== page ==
Image depicting someone eating alone
Kim Carney / msnbc.com
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By Travel writer
msnbc.com contributor
updated 1/17/2008 9:59:33 AM ET 2008-01-17T14:59:33

Vickie Nauman is one of the most accomplished, self-assured people I know. She has a great job, travels around the world on her own and doesn't take guff from anyone. Yet when I asked her for tips on eating out alone on the road, she said: “I personally don't care to sit at a ‘table for one.’ No matter how hard I try, I feel like a loser.”

I know what she means. Last weekend, I was hanging around the shiny, bright Terminal D at Dallas-Fort Worth International Airport.

I had time to spare, a New Yorker to read and a hankering for enchiladas and a margarita. I chose a table-service restaurant, placed my order, and tucked into my magazine.

Half-way through my meal, I looked up and noticed I was the only person dining alone. Maybe it was the margarita or that raucous group of guys ordering up a third round of beers, but all of sudden I got that “loser” feeling. So I pushed aside that last enchilada and left.

My mistake?  “No-guff  Nauman” says I should have tried sitting at the bar. “I always look for a restaurant/cafe with a bar where you can order from the dinner menu. I grab a barstool, chat with the bartender or someone sitting next to me, and it feels much more casual and enjoyable.”

Wayne Wilson agrees. He travels a lot for his job as an expert witness in securities litigation and says most “better” restaurants offer meal service at the bar. “I cannot recall an instance when I did not end up in a pleasant, sometimes spirited, conversation with those sitting on either side of me. In most cases they are also solo diners.” When a bar doesn't offer meal service, Wilson says he's happy to sit in the restaurant but finds it “best not to take a book or anything too lengthy to read in a short time.” Instead, he suggests picking up some brochures of local sites from a lobby display or the concierge and taking them to the table. “This will frequently lead to a conversation with your server or folks sitting nearby. It works well as a conversation starter with locals since most people are proud of where they live and love to tell visitors about their home town.”

Of course, not everyone dining alone is in the mood to chat. Marc Papineau, general manager of Seattle's BOKA KITCHEN+BARsays that shouldn't mean a solo diner gets ignored by the restaurant staff. “We put ourselves at the disposal of our single diners as much as possible. We offer them reading materials, pay extra attention and make sure our vocabulary is ‘right.’ For example, our hosts will never say, ‘Just you?’ That would only make someone feel ostracized!"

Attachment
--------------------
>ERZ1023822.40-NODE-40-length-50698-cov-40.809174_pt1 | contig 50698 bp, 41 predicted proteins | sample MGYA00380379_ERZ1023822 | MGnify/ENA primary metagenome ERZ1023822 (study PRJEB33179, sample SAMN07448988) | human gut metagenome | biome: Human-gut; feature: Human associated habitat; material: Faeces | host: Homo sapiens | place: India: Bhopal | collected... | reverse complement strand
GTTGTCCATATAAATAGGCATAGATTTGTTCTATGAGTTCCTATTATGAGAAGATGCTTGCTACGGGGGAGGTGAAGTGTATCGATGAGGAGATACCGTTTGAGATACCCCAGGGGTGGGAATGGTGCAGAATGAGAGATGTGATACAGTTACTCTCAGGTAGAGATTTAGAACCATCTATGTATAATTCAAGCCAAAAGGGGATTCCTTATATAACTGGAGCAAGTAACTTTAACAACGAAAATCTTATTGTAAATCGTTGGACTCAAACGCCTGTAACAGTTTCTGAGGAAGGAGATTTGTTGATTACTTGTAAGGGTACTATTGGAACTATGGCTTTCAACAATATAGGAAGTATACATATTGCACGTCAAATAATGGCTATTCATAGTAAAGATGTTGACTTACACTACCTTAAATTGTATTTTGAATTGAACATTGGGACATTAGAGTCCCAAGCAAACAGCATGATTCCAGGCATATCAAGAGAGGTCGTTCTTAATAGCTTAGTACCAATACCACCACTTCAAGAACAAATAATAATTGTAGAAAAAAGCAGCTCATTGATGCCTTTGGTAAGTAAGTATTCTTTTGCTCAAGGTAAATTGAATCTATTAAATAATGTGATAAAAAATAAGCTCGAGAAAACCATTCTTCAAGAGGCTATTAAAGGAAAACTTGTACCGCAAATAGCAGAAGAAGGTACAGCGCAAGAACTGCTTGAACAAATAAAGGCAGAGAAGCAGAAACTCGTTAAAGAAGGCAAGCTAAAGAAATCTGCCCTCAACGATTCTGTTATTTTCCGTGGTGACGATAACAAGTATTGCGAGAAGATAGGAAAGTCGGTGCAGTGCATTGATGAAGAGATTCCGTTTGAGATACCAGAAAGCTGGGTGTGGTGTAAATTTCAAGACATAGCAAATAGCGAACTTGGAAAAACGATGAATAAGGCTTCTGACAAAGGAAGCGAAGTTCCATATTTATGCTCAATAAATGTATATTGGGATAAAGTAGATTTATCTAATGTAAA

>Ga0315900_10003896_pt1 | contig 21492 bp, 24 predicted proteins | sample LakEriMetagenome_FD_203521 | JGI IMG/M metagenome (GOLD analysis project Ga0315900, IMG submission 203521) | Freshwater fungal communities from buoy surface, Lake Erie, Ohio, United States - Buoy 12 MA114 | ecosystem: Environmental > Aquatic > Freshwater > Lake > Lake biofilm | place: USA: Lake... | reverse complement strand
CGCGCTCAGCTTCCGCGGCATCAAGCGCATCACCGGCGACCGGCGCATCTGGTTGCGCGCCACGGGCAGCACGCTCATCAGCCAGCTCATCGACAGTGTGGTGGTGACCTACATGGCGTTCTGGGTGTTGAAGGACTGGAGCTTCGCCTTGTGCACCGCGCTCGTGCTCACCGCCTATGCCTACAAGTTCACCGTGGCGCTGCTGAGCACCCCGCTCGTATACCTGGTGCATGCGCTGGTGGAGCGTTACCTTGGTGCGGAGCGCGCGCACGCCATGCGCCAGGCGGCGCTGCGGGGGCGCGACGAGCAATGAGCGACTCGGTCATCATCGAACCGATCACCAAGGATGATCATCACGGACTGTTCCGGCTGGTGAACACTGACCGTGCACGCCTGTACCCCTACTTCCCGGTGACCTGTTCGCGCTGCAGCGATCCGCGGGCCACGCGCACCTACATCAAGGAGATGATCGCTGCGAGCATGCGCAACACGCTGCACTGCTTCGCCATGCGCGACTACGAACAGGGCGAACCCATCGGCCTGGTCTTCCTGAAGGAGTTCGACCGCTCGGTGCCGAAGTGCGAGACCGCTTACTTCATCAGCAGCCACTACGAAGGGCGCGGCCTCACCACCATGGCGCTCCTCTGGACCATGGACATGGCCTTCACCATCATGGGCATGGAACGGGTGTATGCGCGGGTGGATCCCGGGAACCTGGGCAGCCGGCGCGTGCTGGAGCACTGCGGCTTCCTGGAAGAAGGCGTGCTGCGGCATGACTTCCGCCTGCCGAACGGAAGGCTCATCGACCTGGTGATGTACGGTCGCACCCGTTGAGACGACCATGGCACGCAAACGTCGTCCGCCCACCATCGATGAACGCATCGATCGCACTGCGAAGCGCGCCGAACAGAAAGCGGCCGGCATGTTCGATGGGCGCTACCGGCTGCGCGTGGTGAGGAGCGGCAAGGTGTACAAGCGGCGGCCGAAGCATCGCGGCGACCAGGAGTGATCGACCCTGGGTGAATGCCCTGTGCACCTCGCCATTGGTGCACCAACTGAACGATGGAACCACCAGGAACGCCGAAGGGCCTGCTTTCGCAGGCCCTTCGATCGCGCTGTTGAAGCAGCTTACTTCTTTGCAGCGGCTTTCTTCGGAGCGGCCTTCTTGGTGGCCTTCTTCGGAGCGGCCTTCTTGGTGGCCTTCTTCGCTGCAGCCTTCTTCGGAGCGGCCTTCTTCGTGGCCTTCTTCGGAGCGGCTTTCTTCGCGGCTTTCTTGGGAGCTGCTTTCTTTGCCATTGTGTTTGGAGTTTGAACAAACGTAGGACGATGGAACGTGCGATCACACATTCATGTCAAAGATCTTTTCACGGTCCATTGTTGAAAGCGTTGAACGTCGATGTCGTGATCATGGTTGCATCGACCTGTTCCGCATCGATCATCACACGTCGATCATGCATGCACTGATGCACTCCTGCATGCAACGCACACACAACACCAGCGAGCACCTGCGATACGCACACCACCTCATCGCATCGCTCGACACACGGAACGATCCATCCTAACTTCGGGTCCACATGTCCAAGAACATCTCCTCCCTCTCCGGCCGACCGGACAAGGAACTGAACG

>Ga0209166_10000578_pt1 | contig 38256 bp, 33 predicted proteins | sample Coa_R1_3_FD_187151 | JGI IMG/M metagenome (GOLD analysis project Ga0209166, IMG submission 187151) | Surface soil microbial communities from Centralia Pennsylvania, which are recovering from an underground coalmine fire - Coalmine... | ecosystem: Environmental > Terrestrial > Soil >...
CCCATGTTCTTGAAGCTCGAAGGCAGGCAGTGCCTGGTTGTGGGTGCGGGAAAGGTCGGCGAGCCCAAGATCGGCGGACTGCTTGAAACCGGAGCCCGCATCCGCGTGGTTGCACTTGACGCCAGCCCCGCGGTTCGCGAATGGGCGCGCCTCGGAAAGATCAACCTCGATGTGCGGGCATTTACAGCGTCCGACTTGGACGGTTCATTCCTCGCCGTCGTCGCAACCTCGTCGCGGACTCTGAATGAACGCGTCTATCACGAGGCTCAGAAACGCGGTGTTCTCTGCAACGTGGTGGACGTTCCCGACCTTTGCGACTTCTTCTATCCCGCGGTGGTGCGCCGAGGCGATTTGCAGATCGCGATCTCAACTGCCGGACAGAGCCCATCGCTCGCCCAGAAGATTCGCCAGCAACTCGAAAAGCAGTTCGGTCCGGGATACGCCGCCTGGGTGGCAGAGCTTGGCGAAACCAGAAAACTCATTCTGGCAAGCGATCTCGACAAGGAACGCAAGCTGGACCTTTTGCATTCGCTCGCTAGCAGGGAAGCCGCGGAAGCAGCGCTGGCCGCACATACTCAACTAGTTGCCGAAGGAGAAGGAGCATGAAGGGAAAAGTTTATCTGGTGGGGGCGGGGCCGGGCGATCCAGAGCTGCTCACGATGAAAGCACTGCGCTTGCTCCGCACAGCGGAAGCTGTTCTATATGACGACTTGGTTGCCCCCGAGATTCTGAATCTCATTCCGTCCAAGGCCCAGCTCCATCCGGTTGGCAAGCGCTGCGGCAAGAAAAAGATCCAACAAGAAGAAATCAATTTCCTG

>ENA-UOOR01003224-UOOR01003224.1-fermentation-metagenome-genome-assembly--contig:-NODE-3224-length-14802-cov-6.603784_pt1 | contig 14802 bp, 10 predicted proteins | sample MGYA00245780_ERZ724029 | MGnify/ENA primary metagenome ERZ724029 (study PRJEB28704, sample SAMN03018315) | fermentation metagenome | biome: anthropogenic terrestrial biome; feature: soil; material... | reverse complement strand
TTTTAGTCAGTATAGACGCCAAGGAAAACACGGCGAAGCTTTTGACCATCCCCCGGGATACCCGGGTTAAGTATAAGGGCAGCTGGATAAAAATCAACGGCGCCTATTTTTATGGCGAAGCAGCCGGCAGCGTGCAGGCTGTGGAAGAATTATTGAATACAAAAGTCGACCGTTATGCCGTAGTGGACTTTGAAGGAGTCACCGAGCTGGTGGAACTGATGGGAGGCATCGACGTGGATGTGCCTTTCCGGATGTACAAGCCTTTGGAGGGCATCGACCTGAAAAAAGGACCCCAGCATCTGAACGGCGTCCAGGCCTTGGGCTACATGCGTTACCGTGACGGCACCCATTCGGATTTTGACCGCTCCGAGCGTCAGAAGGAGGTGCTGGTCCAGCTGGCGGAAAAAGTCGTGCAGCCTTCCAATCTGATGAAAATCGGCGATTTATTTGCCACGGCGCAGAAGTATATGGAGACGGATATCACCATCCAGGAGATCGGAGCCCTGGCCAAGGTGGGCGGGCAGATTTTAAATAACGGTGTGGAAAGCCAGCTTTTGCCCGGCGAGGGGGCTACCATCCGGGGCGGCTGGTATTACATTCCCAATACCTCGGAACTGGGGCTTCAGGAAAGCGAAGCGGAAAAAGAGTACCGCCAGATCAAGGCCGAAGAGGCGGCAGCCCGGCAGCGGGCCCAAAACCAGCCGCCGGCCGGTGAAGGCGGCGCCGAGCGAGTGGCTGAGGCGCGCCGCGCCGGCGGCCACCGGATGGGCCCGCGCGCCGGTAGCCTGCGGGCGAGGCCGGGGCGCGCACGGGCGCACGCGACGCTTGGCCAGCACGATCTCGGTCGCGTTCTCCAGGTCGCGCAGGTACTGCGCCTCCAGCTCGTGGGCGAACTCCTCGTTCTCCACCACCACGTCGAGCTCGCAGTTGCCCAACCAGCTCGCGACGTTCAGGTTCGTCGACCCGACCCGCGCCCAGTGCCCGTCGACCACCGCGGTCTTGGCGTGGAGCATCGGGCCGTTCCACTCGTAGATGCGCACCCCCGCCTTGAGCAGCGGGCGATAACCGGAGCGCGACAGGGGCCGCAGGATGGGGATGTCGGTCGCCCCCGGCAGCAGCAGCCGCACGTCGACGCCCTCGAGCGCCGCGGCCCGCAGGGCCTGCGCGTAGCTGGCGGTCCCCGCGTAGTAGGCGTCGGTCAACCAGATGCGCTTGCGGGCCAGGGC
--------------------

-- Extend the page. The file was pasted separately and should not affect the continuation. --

At McCormick’s Fish House & Bar, also in Seattle, general manager Greg Buck's tip for travelers dining alone is to make use of their hotel concierge service. “A good concierge will of course know where the best meals are, but also which restaurants are better at making solo diners feel welcome.”

Back at DFW airport, business etiquette consultant Susan Huston stopped by to scold me for feeling uncomfortable when eating out alone. She offered her tips on solo dining over dinner at the Grand Met, the upscale restaurant in the Grand Hyatt DFW hotel. “First of all, don't think everyone is looking at you when you're dining alone,” she says. “If you slipped and that clam went flying off this table to that other table, maybe. But no one really cares that you're over here eating alone. They have their own meal to attend to.”

Huston says its fine for solo diners to bring a book, magazine or notepad with them to a restaurant, but that there's nothing wrong with simply enjoying your meal, chatting with your waiter, (“your new best friend”) and doing a bit of people watching. She also approved of the Grand Met's high- and low-tech ways of making solo travelers feel welcome.

Restaurant manager Luca Carrara says solo diners can, of course, sit at a “regular” table, at the large “community” table in the lounge or at one of the high stools along the restaurant's “media bar,” which has nine nicely-spaced stations, each with its own 15-inch flat-screen TV. Carrara says solo diners also enjoy spending time studying the offerings on the Virtual Menu, which is a pedestal-mounted tablet PC filled with images and detailed descriptions of everything on the menu. The restaurant also offers an iTaste program designed especially for solo travelers: iPods loaded with video podcasts guide earbud-wearing diners through short cheese, wine or chocolate tastings.

At Huston's urging, I grabbed a book and showed up alone to give my new solo dining skills a try with one of the video-guided cheese tastings. She was right — I didn't have to worry about the people seated around me thinking I was a loser for eating alone. My fellow diners were much more concerned that I was talking back to the guy inside the iPod.

Harriet Baskas, The Well-Mannered Traveler, also writes about airports and air travel for USATODAY.com and is the author of “Stuck at the Airport.”

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